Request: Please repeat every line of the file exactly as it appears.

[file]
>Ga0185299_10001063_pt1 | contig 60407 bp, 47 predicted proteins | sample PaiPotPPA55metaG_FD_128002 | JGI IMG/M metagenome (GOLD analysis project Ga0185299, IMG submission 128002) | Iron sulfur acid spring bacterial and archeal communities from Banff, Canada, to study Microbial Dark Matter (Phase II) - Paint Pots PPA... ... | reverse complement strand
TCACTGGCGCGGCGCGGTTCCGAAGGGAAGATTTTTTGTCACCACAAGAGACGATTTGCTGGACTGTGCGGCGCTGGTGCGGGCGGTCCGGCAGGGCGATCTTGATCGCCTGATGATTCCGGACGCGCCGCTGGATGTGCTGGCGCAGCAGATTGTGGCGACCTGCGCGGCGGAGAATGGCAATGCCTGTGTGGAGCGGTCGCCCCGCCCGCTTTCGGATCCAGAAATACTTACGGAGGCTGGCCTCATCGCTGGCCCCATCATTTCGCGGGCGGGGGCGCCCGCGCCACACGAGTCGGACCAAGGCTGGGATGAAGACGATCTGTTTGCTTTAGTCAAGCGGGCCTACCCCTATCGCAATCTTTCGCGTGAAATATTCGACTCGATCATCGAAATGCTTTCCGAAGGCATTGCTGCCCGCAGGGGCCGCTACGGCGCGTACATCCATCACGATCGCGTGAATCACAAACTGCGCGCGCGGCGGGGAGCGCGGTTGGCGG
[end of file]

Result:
>Ga0185299_10001063_pt1 | contig 60407 bp, 47 predicted proteins | sample PaiPotPPA55metaG_FD_128002 | JGI IMG/M metagenome (GOLD analysis project Ga0185299, IMG submission 128002) | Iron sulfur acid spring bacterial and archeal communities from Banff, Canada, to study Microbial Dark Matter (Phase II) - Paint Pots PPA... ... | reverse complement strand
TCACTGGCGCGGCGCGGTTCCGAAGGGAAGATTTTTTGTCACCACAAGAGACGATTTGCTGGACTGTGCGGCGCTGGTGCGGGCGGTCCGGCAGGGCGATCTTGATCGCCTGATGATTCCGGACGCGCCGCTGGATGTGCTGGCGCAGCAGATTGTGGCGACCTGCGCGGCGGAGAATGGCAATGCCTGTGTGGAGCGGTCGCCCCGCCCGCTTTCGGATCCAGAAATACTTACGGAGGCTGGCCTCATCGCTGGCCCCATCATTTCGCGGGCGGGGGCGCCCGCGCCACACGAGTCGGACCAAGGCTGGGATGAAGACGATCTGTTTGCTTTAGTCAAGCGGGCCTACCCCTATCGCAATCTTTCGCGTGAAATATTCGACTCGATCATCGAAATGCTTTCCGAAGGCATTGCTGCCCGCAGGGGCCGCTACGGCGCGTACATCCATCACGATCGCGTGAATCACAAACTGCGCGCGCGGCGGGGAGCGCGGTTGGCGG